Friday Finds

Friday Finds is a weekly event hosted by Should Be Reading, where you can discuss books that you’ve discovered over the course of the week and added to your TBR list. They can be books that are new or used.  They can be ones that you’ve borrowed (library or friend), found online, heard about from a friend, etc.  Below are my finds…


From the Publisher:  When Bob Tarte bought a house in rural Michigan, he was counting on a tranquil haven.  Then Bob married Linda.  She wanted a rabbit, which seemed, at the time, innocuous enough.  But that was just the beginning.  Wouldn’t a parrot be cute? Linda said.  Bob suddenly found himself constructing pens, buying feed, clearing duck waste, spoonfeeding at meal-time.  One day he realized he’d become a servant to a relentlessly demanding family, and a motley crew it was. Writing as someone who’s been ambushed the in which animals, even cranky ones, can wend their way into the heart, Bob Tarte reveals the truth of animal ownership – and who really owns whom.


From the Publisher: With brilliant and audacious strokes, the author of Ragtime and Billy Bathgate creates a breathtaking collage of memories, events, visions, and provocative thought, all centered on an idea of the modern reality of God.  At the heart of this stylistically daring tour-de-force is a riveting detective story about a cross that vanishes from a Lower East Side church only to reappear on the roof of an Upper West Side synagogue.  Intrigues by the mystery – and by the Episcopal priest and femail rabbi who investigate the strange desecration – is a well-known novelist, whose capacious brain is a virtual repository for the ideas and disasters of the age.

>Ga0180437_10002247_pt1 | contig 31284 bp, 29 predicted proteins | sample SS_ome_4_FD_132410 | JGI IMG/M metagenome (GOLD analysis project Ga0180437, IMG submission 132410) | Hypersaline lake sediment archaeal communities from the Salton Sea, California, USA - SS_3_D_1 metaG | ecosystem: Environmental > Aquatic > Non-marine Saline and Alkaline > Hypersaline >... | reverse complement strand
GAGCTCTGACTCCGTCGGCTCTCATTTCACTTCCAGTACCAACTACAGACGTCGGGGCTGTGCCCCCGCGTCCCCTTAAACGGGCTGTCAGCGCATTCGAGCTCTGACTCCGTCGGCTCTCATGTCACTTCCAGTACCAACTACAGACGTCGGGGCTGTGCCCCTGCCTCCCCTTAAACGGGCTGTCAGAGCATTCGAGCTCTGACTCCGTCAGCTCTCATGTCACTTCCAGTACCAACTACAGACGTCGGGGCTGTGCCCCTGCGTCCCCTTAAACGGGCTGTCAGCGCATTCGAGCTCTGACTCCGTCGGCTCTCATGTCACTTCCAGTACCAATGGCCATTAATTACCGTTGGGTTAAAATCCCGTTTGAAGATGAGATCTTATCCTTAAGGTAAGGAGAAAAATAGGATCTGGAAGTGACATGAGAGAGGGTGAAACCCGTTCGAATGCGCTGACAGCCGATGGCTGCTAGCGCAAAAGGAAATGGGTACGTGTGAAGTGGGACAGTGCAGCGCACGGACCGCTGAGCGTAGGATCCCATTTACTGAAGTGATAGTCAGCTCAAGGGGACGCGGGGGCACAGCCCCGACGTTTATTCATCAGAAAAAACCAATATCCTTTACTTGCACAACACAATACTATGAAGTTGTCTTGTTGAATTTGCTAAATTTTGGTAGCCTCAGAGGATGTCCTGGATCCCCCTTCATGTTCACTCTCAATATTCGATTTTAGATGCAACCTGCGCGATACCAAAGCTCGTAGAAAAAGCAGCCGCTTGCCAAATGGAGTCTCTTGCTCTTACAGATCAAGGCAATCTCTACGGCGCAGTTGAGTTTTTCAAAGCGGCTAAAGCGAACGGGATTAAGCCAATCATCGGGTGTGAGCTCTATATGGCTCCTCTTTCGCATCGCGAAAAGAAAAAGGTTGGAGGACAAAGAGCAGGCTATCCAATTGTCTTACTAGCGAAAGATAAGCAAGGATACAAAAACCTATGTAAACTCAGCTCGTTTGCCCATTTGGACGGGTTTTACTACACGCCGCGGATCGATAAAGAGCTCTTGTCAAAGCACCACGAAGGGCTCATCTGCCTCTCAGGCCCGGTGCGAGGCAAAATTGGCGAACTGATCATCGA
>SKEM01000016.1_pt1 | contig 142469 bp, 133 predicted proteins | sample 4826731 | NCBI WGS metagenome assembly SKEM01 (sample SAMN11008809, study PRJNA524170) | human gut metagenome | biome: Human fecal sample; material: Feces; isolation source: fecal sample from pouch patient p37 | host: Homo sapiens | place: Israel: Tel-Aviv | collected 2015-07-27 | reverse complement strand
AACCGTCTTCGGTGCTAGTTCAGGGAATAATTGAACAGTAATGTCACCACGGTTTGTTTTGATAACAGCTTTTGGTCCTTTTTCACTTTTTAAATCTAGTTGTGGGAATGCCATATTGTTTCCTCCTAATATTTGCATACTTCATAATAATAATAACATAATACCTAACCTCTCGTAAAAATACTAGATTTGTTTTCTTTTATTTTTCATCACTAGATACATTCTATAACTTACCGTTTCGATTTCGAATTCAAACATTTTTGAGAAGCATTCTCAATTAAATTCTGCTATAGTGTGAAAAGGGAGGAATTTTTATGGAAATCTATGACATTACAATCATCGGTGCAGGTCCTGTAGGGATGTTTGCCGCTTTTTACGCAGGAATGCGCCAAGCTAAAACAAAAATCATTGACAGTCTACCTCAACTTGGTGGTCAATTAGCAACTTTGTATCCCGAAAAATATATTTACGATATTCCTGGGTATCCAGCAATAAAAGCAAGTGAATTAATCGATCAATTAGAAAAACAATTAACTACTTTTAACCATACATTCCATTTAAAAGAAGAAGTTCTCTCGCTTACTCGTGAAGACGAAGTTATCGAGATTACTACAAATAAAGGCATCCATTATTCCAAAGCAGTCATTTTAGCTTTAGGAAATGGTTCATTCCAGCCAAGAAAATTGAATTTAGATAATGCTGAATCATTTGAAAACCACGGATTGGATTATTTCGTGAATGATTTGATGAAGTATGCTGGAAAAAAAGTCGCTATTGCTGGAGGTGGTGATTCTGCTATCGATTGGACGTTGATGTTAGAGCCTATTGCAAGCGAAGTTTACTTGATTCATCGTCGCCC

From the Publisher:  Christopher John Francis Boone knows all the countries of the world and their capitals and every prime number up to 7,057.  He relates well to animals but has no understanding of human emotions.  He cannot stand to be touched.  And he detests the color yellow.

This improbable story of Christopher’s quest to investigate the suspicious death of a neighborhood dog makes for one of the most captivating, unusual, and widely heralded novels in recent years.


From the Publisher:  With A Wolf at the Table, the prequel to his phenomenal bestseller, Running with Scissors, Augusten Burroughs re-creates the unspeakable terrifying relationship between a sociopathic father and a son yearning for unconditional love.


From the Publisher:  In the Devil in the White city, Erik Larson, Author of Isaac’s Storm, tells the spellbinding true story of two men, an architect and a serial killer, whose fates were linked by the greatest fair in American history: The Chicago World’s Fair of 1893, nicknamed, “The White City.”


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